The function of arteries pulmonalis is to replace the carbon dioxide and water vapor that exists in the blood with oxygen. 4. Aortic Valve Aortic valve is the valve that separates the left ventricle with the aorta. Blood pressure changes on both sides of valve caused the valve can be opened and closed. The function of the aortic valve is to prevent blood flowing in the wrong direction.
The digestive system requires the mouth, throat, esophagus, stomach, small intestine, large intestine, pancreas, liver and gallbladder. Digestion is originated in the mouth, with the reaction of salivary amylase. Food is them proceed to the esophagus and in the stomach. The chewed food motion by the muscular movement is known as peristalsis, from the mouth to the pharynx, and then transferred to epiglottis that is a canvas over the larynx. The epiglottis is sealed off from the air passageway due to possible choking.
Veins transport blood to the heart and lungs at low pressure after receiving it from the capillaries. Valves inside the veins keep blood moving in one direction. The human body's arterial system branches out from one main artery, the dorsal aorta. Like veins, arteries have three layers: an outer layer of tissue, an inner layer of epithelial cells and a layer of muscle in between. Arteries deliver oxygenated blood to the capillaries, where the exchange of oxygen and carbon dioxide takes place.
The food then travels into the oesophagus. Your oesophagus is located near your trachea (windpipe). The epiglottis separates the nasal cavity and the lower airway from the passage of food whilst swallowing. The contractions of the muscles in your oesophagus push the food down your oesophagus and into your stomach. Your stomach is a hollow organ that holds food whilst it is being broken down by the enzymes.
My mode is Duo Positive Airway Pressure on the Hamilton G5. It is pressure control, a set inspiratory pressure is set to be proportional to patient inspiratory pressure. The breath sequence is intermittent mandatory ventilation (IMV). Ventilatory support is between mandatory and spontaneous breaths. The rate setting directly affects the number of mandatory breaths and the level of ventilatory support.
The alveoli are lined with simple squamous epithelium because the very thin epithelium will facilitate the diffusion of oxygen and carbon dioxide. 2. Explain how specific muscular contractions lead to quiet breathing. The muscles used for quiet breathing are the external intercostal and the diaphragm. Upon inspiration
The pulmonary system is the system at which the body is able to ventilate air in and out of the body. In this case we utilize oxygen that is being brought into the body and carbon dioxide that use blow off as a by product. The pulmonary system is also a purely pressureized system that is based all on gradients/partial pressures of air. The diaphram and the external intercostal muscles are important in this case because they will increase the volume inside the chest cavity which in turn decreses the pressure. The air from outside the body then rushes in because of this lower pressure that we have inside now.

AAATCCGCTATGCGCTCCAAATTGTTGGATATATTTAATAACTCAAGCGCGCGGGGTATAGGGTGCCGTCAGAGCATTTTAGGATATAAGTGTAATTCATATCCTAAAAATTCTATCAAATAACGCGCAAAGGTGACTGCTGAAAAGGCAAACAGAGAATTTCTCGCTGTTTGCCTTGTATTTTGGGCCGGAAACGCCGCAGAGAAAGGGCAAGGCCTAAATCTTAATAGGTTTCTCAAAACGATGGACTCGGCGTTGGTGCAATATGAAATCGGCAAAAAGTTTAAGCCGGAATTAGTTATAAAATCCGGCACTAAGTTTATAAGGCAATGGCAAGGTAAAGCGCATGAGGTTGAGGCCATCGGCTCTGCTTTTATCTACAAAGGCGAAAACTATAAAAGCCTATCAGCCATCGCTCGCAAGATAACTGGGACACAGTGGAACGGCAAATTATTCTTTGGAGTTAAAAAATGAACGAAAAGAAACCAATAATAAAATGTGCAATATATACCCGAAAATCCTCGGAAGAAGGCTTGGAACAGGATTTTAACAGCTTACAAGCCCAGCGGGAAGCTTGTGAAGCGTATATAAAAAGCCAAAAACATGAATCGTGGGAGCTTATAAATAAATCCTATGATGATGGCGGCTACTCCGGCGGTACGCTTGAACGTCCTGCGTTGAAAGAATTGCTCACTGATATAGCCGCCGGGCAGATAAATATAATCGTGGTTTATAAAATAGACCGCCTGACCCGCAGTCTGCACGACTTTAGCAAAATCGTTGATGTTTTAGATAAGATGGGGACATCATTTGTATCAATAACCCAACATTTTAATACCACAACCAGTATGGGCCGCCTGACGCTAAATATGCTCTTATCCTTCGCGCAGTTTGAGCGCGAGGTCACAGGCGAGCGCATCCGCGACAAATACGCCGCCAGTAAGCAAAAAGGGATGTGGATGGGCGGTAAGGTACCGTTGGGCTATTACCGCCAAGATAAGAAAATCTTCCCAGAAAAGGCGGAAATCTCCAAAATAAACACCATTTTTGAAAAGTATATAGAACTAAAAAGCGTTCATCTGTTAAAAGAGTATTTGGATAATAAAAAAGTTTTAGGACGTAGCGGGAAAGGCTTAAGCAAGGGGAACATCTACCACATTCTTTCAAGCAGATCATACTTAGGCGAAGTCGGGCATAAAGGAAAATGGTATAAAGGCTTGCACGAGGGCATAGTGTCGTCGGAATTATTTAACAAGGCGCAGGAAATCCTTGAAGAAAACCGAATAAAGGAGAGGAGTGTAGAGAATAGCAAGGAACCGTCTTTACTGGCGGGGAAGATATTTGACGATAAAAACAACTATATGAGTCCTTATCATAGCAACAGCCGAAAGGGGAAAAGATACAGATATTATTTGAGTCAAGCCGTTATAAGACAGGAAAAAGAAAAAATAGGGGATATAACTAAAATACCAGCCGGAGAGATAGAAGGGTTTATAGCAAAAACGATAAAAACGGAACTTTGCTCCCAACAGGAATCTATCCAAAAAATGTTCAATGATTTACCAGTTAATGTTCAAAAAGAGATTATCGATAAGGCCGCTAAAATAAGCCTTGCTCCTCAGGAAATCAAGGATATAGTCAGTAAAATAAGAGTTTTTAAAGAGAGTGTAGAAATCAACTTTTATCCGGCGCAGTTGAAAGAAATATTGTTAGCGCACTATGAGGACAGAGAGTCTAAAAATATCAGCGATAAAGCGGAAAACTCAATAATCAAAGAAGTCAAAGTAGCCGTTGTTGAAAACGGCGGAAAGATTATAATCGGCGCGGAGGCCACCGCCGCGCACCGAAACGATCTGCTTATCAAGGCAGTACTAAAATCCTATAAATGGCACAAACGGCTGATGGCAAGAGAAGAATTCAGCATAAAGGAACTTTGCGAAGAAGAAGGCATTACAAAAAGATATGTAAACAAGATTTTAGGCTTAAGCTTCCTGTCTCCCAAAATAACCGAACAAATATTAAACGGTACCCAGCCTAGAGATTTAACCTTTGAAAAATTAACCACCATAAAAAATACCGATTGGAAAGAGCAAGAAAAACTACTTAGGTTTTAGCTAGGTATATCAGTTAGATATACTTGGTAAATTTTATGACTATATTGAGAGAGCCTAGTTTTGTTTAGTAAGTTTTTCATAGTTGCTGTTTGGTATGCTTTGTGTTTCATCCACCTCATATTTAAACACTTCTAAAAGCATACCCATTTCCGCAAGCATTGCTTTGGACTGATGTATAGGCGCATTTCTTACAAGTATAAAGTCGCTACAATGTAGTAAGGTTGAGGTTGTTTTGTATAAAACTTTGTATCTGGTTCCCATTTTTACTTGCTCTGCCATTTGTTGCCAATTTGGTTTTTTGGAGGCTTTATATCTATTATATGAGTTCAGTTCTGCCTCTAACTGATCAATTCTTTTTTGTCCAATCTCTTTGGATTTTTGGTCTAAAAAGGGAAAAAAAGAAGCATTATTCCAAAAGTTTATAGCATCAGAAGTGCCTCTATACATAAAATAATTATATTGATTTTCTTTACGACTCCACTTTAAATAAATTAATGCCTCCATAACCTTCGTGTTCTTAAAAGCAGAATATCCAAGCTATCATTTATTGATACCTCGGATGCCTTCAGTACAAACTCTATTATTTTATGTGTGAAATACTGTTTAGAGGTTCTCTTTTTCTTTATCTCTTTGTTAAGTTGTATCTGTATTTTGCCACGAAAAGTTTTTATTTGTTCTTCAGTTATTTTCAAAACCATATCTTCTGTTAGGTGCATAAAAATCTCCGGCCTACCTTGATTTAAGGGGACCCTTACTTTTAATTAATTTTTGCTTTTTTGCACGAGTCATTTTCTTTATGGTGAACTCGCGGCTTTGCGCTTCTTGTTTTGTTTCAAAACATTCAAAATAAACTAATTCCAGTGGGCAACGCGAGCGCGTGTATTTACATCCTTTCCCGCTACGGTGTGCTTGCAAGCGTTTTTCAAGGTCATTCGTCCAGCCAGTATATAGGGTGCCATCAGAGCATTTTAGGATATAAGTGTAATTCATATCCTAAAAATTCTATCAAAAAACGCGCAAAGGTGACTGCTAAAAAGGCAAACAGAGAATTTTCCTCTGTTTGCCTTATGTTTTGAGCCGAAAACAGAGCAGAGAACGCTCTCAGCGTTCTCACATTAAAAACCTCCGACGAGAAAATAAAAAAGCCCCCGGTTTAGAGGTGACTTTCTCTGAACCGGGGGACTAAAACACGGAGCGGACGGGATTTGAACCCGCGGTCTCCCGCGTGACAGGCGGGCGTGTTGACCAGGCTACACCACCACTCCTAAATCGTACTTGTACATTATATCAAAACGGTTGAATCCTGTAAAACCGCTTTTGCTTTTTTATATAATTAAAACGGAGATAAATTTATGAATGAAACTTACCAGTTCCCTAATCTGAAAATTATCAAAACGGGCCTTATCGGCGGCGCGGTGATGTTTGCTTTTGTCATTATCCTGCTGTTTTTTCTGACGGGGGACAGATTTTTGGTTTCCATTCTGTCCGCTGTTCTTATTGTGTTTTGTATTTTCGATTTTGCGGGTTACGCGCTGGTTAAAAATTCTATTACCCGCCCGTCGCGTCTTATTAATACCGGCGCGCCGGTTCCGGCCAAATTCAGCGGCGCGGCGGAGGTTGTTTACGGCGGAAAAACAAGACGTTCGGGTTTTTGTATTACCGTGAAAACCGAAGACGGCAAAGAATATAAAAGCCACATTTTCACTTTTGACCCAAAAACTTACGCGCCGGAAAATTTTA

Describe how the body systems affect one another. How body systems affect each other is for example when the circulatory system works with the respiratory system. They work together because when you breathe in you take in oxygen and the respiratory system does its job and then the circulatory system takes the oxygen and sends it to your other parts. 3. Explain how cells are important to tissues.
The bolus then goes to the pharynx where swallowing occurs. During deglutition in the pharynx there is a “flexible flap of elastic cartilage that’s function is to keep food out of the lower respiratory passages” called the epiglottis (Human). The bolus then goes to through the esophagus where segmentation(circular muscle contractions of esophagus that allows the bolus to mix) and peristalsis(longitudinal muscle contractions of the esophagus that allows the bolus to be push down bolus to the stomach) happens. Then it goes through “ringlike muscles that contract/close a bodily passage or opening” called sphincters (Sphincter). The bolus goes through one called the gastroesophageal between the end of the esophagus and the beginning of the stomach in order to enter the stomach.
Aortic valve: This is found in-between the left ventricle and the aorta The left atrium tightens and relaxes which allows for more blood to enter the left ventricle. As the heart muscle tenses and relaxes, it allows for blood to flow into the ventricles, atria and various times. Allowing a full intake and out-take of blood. What is special about the pulmonary artery and vein? Why?